These book summaries are designed as captures for what I’ve read, and aren’t necessarily great standalone resources for those who have not read the book. Their purpose is to ensure that I capture what I learn from any given text, so as to avoid realizing years later that I have no idea what it was about or how I benefited from it.
- Most economics books don’t have great data.
- This book puts research and collection of historical data as a top priority.
- He focuses a lot on the capital to income ration, which is the ratio between how much wealth exists in a country vs. how much income it’s pulling in.
- One of the main concepts of the book is the idea that there is a regular rise and fall of capital relative to the country’s income.
- The idea is that wealth tends to accumulate naturally until it’s disrupted by something major—either a major technological breakthrough, or something like war.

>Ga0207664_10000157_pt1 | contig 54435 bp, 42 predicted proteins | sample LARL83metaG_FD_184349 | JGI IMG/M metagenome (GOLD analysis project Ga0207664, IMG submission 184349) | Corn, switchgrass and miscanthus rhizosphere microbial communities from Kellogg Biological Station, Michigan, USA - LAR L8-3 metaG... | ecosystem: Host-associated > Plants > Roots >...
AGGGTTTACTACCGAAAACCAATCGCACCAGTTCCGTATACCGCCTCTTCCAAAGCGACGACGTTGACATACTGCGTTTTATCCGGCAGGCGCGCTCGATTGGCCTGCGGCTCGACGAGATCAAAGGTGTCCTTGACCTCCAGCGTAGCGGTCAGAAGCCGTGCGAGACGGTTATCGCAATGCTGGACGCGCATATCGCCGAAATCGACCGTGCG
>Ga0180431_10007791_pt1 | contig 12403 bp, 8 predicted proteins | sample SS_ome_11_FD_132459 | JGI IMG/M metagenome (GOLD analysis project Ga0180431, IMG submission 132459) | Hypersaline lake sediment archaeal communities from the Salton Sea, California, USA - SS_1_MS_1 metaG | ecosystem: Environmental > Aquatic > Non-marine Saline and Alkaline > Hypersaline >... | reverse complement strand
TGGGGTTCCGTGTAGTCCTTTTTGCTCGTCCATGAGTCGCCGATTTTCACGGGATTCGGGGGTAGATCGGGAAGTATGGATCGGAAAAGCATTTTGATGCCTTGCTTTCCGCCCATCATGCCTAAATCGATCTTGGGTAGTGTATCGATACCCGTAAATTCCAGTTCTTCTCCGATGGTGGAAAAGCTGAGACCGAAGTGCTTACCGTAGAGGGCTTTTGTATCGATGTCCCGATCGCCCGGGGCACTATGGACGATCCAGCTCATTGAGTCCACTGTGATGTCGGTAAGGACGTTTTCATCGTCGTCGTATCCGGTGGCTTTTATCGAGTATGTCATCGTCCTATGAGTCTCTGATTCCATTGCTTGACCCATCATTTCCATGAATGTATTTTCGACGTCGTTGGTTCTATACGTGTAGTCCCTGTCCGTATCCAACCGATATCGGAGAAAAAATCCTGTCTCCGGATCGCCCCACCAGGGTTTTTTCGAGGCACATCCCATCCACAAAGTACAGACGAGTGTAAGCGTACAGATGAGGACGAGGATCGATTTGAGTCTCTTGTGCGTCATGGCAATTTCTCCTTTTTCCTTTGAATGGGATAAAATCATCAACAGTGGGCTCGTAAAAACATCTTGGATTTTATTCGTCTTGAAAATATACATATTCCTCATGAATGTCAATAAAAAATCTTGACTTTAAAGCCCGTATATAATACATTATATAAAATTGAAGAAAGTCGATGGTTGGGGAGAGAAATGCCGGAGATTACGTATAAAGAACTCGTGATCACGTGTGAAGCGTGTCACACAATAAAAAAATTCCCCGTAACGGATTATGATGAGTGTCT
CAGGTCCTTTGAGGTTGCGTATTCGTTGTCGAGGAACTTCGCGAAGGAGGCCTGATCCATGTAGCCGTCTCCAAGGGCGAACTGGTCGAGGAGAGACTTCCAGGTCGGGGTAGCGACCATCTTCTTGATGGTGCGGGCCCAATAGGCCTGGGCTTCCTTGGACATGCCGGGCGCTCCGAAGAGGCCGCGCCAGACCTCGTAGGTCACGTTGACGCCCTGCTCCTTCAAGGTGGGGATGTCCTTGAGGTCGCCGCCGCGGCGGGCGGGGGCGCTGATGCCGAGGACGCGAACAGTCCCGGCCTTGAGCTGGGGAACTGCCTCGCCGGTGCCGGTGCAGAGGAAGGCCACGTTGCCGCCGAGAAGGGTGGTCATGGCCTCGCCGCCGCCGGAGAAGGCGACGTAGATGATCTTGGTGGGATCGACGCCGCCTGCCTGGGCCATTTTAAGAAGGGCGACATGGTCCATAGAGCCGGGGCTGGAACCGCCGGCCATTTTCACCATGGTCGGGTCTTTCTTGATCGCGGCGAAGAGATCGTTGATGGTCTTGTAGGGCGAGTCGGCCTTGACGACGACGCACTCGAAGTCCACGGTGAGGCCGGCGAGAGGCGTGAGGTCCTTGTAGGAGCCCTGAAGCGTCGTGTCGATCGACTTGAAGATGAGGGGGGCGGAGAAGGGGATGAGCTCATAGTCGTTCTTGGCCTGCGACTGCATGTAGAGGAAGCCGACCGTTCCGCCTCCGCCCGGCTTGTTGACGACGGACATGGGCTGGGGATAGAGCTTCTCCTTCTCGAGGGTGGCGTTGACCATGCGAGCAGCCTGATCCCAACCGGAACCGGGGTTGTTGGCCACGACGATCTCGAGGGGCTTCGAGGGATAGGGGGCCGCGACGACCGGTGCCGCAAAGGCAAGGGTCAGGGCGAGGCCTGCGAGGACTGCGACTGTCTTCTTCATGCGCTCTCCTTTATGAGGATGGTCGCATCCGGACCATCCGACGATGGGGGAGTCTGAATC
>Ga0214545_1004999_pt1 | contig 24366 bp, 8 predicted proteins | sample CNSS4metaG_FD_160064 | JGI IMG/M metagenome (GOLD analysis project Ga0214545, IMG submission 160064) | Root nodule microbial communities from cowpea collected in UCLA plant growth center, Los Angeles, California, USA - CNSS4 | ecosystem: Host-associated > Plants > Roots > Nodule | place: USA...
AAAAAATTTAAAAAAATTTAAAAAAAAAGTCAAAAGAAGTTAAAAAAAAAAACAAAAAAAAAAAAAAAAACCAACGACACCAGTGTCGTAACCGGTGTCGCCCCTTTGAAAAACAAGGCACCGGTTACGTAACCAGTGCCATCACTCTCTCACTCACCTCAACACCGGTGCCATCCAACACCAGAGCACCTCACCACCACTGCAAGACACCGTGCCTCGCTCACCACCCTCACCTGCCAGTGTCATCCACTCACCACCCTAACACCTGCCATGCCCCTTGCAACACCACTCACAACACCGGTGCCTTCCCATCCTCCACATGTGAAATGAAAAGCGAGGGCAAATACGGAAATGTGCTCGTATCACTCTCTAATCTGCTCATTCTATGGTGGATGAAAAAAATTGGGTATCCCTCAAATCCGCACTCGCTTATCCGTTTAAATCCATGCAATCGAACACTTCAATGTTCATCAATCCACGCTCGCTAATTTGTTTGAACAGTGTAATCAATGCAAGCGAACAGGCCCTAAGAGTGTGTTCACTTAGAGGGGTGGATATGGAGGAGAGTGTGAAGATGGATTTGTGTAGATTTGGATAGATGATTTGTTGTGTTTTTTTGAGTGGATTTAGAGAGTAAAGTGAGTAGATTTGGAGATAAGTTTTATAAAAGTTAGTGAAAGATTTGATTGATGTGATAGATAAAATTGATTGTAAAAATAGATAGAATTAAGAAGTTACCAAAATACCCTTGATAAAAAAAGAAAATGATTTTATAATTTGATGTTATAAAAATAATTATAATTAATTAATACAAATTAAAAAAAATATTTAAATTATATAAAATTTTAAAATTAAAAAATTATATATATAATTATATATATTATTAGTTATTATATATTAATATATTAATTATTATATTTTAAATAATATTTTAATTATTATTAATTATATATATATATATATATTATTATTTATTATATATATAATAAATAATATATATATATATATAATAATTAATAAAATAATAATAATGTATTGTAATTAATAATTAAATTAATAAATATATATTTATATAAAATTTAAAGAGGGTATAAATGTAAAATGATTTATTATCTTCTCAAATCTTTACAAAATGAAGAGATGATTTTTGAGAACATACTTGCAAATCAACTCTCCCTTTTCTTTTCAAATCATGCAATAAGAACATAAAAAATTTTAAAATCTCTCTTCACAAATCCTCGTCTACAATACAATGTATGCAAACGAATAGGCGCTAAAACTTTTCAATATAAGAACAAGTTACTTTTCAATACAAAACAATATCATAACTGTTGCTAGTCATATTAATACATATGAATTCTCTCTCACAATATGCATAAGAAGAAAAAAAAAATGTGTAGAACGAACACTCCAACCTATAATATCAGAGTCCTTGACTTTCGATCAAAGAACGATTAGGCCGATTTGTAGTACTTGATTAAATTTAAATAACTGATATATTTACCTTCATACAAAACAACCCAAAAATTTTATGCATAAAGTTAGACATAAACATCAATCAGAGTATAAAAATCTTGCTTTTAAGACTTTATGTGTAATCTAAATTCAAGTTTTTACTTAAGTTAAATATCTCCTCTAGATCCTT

- He argues that income inequality was absolutely massive before the wars, and that they reduced it, and that now that we’re several decades past the wars, the wealth is growing relative to income again.
- The idea is that as this happens, income inequality goes up as well, which is what we’re seeing now.
- The basic concept is that incoming inequality, and specifically the kind we’re seeing now, isn’t an anomaly, and the cause isn’t unknown. He’s saying it’s a natural trend that we can predict and expect.
- His closing predicts that income inequality will continue to rise in this way unless something is done, and he recommends that governments implement a wealth tax in order to keep this natural force in check.
[ Find my other book summaries here. ]
- Capital in the Twenty-First Century on Amazon.